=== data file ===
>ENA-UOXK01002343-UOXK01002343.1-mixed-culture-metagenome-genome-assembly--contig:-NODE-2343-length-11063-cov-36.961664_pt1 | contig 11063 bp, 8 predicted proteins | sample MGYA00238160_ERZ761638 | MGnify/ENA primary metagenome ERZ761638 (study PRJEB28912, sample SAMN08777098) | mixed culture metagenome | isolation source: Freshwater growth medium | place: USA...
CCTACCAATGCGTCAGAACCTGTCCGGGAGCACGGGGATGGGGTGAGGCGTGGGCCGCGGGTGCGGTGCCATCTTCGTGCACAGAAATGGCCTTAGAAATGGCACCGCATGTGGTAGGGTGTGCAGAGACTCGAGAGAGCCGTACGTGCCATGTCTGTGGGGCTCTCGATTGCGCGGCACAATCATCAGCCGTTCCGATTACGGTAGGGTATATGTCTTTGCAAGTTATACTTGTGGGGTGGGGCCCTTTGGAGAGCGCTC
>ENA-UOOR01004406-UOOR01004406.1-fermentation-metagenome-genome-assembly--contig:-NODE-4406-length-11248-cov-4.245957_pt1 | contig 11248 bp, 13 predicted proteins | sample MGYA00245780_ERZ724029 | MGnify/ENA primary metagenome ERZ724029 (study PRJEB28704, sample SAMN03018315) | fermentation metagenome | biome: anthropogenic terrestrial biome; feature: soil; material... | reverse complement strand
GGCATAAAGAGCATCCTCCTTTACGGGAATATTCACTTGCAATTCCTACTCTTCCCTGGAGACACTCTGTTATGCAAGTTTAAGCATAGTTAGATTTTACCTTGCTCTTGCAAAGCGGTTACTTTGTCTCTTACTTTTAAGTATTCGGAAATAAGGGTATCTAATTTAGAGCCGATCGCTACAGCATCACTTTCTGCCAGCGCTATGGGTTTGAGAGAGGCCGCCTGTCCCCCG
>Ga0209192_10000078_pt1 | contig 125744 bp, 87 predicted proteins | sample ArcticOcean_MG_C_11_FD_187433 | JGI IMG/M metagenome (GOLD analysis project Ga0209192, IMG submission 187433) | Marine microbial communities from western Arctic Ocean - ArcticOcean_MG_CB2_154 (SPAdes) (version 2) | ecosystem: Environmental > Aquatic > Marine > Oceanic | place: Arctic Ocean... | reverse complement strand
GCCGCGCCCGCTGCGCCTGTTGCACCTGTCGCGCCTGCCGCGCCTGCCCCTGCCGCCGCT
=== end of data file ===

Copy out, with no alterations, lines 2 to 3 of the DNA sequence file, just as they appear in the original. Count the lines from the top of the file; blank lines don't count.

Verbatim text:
CCTACCAATGCGTCAGAACCTGTCCGGGAGCACGGGGATGGGGTGAGGCGTGGGCCGCGGGTGCGGTGCCATCTTCGTGCACAGAAATGGCCTTAGAAATGGCACCGCATGTGGTAGGGTGTGCAGAGACTCGAGAGAGCCGTACGTGCCATGTCTGTGGGGCTCTCGATTGCGCGGCACAATCATCAGCCGTTCCGATTACGGTAGGGTATATGTCTTTGCAAGTTATACTTGTGGGGTGGGGCCCTTTGGAGAGCGCTC
>ENA-UOOR01004406-UOOR01004406.1-fermentation-metagenome-genome-assembly--contig:-NODE-4406-length-11248-cov-4.245957_pt1 | contig 11248 bp, 13 predicted proteins | sample MGYA00245780_ERZ724029 | MGnify/ENA primary metagenome ERZ724029 (study PRJEB28704, sample SAMN03018315) | fermentation metagenome | biome: anthropogenic terrestrial biome; feature: soil; material... | reverse complement strand